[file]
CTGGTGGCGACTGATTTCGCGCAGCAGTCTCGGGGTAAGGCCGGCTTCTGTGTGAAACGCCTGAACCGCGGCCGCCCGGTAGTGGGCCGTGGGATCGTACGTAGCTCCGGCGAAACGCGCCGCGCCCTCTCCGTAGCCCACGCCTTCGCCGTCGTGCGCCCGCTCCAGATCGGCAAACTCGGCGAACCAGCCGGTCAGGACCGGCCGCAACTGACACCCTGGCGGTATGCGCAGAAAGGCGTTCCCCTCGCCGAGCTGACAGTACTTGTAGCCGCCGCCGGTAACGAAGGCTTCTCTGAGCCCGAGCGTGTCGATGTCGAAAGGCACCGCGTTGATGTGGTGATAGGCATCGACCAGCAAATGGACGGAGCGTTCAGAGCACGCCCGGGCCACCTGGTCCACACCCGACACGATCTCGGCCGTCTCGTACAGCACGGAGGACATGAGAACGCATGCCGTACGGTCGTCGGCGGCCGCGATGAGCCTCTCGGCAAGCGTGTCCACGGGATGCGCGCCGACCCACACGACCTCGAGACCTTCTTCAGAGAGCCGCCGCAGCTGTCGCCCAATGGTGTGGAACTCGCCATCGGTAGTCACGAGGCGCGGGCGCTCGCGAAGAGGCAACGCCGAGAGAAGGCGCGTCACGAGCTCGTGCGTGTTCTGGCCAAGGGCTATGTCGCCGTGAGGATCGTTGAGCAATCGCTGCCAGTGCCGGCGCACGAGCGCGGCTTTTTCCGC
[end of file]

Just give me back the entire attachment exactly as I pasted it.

CTGGTGGCGACTGATTTCGCGCAGCAGTCTCGGGGTAAGGCCGGCTTCTGTGTGAAACGCCTGAACCGCGGCCGCCCGGTAGTGGGCCGTGGGATCGTACGTAGCTCCGGCGAAACGCGCCGCGCCCTCTCCGTAGCCCACGCCTTCGCCGTCGTGCGCCCGCTCCAGATCGGCAAACTCGGCGAACCAGCCGGTCAGGACCGGCCGCAACTGACACCCTGGCGGTATGCGCAGAAAGGCGTTCCCCTCGCCGAGCTGACAGTACTTGTAGCCGCCGCCGGTAACGAAGGCTTCTCTGAGCCCGAGCGTGTCGATGTCGAAAGGCACCGCGTTGATGTGGTGATAGGCATCGACCAGCAAATGGACGGAGCGTTCAGAGCACGCCCGGGCCACCTGGTCCACACCCGACACGATCTCGGCCGTCTCGTACAGCACGGAGGACATGAGAACGCATGCCGTACGGTCGTCGGCGGCCGCGATGAGCCTCTCGGCAAGCGTGTCCACGGGATGCGCGCCGACCCACACGACCTCGAGACCTTCTTCAGAGAGCCGCCGCAGCTGTCGCCCAATGGTGTGGAACTCGCCATCGGTAGTCACGAGGCGCGGGCGCTCGCGAAGAGGCAACGCCGAGAGAAGGCGCGTCACGAGCTCGTGCGTGTTCTGGCCAAGGGCTATGTCGCCGTGAGGATCGTTGAGCAATCGCTGCCAGTGCCGGCGCACGAGCGCGGCTTTTTCCGC